Short Communication Open Access
Mass Spectrometry Congress 2019: Proteomic analysis of mitochondrial permeability transition pores in relation to cardioprotection induced by metabolic preconditioning - Ferko M1 - Slovak Republic Comenius University, Slovak Republic
Introduction: Mitochondrial permeability transition pores (mPTPs) are associated with cell death regulation, but also perform physiological role during calcium homeostasis, bioenergetics and redox signalling of cardiac mitochondria. Metabolic preconditioning (MPC) is an experimental cardioprotective model that has demonstrated sufficient protection to compensate for the mitochondrial energy of the heart under pathological conditions.
Aim: The purpose is to clarify regulatory components of the mPTP complex by means of proteomic analysis and using mass spectrometry. We have focused also on mitochondrial creatine kinase (mtCK) as one of the proposed mPTP regulators.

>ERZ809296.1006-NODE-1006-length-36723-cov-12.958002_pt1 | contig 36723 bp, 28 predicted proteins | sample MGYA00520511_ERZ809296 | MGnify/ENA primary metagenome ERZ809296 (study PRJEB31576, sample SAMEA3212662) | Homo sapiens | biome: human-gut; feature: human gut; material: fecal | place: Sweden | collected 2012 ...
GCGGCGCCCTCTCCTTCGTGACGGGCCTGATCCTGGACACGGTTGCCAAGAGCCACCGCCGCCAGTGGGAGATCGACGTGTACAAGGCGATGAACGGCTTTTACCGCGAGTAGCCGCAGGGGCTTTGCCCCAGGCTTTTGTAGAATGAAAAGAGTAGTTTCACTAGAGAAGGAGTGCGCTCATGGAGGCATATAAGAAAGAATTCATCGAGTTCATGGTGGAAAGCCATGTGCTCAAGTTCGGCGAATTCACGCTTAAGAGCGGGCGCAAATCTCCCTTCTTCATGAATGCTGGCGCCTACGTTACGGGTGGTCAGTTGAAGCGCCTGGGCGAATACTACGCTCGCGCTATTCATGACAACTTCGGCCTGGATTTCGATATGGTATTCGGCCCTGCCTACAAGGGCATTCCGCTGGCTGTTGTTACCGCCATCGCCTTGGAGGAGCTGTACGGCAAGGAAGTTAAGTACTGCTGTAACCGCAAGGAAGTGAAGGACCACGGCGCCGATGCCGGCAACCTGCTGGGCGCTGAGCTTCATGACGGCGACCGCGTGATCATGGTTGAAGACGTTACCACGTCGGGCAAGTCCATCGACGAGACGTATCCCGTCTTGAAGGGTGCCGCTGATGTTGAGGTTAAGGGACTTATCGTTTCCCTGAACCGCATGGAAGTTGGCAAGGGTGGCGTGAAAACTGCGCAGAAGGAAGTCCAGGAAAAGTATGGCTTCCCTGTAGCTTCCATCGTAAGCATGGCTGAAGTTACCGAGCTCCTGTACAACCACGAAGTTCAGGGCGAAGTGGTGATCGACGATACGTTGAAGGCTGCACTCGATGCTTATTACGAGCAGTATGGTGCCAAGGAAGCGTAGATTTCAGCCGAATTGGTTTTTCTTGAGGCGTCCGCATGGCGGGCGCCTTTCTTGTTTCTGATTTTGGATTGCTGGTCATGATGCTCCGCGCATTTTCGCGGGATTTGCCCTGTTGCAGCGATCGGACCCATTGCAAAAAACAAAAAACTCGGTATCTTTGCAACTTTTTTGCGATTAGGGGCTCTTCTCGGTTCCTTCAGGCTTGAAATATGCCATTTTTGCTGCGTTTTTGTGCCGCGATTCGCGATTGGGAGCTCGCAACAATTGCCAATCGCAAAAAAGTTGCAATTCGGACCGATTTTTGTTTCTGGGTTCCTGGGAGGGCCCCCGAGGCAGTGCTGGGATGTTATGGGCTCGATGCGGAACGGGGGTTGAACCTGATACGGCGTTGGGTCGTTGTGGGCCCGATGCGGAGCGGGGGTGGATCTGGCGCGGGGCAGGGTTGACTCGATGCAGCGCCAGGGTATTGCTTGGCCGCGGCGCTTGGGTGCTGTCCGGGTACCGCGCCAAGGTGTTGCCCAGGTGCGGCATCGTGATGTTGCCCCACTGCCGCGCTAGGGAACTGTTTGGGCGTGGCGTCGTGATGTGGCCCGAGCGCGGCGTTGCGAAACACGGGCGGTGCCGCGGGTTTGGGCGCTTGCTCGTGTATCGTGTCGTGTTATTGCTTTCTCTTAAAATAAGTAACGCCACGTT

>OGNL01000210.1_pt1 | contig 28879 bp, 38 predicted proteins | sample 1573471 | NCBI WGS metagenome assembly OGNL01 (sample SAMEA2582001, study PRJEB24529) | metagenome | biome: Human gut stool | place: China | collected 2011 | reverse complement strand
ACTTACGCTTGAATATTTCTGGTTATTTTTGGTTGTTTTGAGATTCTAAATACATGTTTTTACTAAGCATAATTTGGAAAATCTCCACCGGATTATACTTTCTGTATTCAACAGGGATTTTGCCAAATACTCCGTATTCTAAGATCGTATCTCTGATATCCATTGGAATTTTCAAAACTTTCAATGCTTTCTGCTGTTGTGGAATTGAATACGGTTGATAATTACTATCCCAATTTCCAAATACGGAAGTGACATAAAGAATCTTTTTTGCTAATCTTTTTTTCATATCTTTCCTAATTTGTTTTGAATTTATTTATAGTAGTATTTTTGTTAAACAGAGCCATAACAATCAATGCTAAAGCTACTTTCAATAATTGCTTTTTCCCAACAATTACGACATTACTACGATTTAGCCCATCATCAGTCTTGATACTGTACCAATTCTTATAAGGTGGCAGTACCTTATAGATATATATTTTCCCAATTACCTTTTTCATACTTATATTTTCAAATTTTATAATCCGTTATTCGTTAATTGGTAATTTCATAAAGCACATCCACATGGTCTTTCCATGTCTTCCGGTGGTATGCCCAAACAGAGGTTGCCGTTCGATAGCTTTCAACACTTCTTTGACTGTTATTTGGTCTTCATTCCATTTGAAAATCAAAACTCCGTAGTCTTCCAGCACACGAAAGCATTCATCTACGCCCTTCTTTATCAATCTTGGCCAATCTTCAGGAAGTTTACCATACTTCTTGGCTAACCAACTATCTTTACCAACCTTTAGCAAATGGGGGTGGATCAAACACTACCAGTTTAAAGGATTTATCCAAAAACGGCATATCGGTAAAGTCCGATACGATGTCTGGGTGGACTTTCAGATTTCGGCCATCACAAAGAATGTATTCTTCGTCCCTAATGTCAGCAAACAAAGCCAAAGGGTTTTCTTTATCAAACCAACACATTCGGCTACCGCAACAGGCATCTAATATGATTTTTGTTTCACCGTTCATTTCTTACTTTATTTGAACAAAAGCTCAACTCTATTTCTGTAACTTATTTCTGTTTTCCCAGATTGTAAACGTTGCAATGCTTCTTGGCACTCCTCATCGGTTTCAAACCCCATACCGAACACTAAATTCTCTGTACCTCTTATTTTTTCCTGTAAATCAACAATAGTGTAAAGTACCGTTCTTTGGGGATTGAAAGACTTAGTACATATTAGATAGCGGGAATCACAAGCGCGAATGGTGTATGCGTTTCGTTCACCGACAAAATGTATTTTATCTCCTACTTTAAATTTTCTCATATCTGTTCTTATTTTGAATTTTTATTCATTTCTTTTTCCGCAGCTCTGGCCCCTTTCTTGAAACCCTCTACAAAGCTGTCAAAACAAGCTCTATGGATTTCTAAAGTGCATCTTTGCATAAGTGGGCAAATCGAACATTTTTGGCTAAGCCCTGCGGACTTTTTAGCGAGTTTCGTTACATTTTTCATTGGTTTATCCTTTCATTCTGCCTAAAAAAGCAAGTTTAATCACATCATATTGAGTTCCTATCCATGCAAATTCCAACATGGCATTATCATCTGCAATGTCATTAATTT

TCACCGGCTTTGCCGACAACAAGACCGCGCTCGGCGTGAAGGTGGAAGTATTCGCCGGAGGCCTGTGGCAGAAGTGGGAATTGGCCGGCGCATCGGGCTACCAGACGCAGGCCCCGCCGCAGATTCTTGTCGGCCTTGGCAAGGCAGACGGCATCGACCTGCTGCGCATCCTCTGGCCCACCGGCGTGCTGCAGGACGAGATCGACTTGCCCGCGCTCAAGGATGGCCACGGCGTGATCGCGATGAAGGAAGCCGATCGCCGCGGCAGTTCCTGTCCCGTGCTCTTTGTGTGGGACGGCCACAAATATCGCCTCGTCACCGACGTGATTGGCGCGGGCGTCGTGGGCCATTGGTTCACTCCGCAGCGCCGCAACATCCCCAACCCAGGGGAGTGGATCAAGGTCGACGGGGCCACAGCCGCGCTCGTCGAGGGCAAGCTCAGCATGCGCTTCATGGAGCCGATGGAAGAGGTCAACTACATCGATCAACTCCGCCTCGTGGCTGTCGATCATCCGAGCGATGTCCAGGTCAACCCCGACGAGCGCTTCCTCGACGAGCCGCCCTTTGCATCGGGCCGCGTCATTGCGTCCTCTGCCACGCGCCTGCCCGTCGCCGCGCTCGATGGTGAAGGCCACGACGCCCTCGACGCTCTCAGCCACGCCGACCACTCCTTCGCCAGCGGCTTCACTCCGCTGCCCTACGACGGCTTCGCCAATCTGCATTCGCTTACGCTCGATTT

Materials & Methods: Proteomic analysis was performed using nano high performance liquid chromatography and mass spectrometry (ion mass spectrometer configured with electrospray ionization source (ESI)). Mitochondrial proteins were separated by 1D gel electrophoresis and in-gel trypsin digestion. Male Wistar rats were used for this study. Heart mitochondria were isolated by means of differential centrifugation. MPC was induced for 8-days using single dose of streptozotocin (65 mg/kg b. wt.). At the level of using proteomic analysis, we have focused on proteins currently considered as structural and regulatory components of mPTP. The abundance of the investigated proteins as a whole was significantly lower in the MPC affected group (p = 0.048), expressions of individual proteins expressed by fold change parameter were maintained (analysed using TREAT (t-tests relative to a threshold) procedure). An important outcome in terms of cardioprotective regulation is that remaining identified mPTP proteins retained expression at the level of healthy mitochondria without significant change. MPC has been able to preserve the activity of mtCK, one of the key enzymes in the energy metabolism.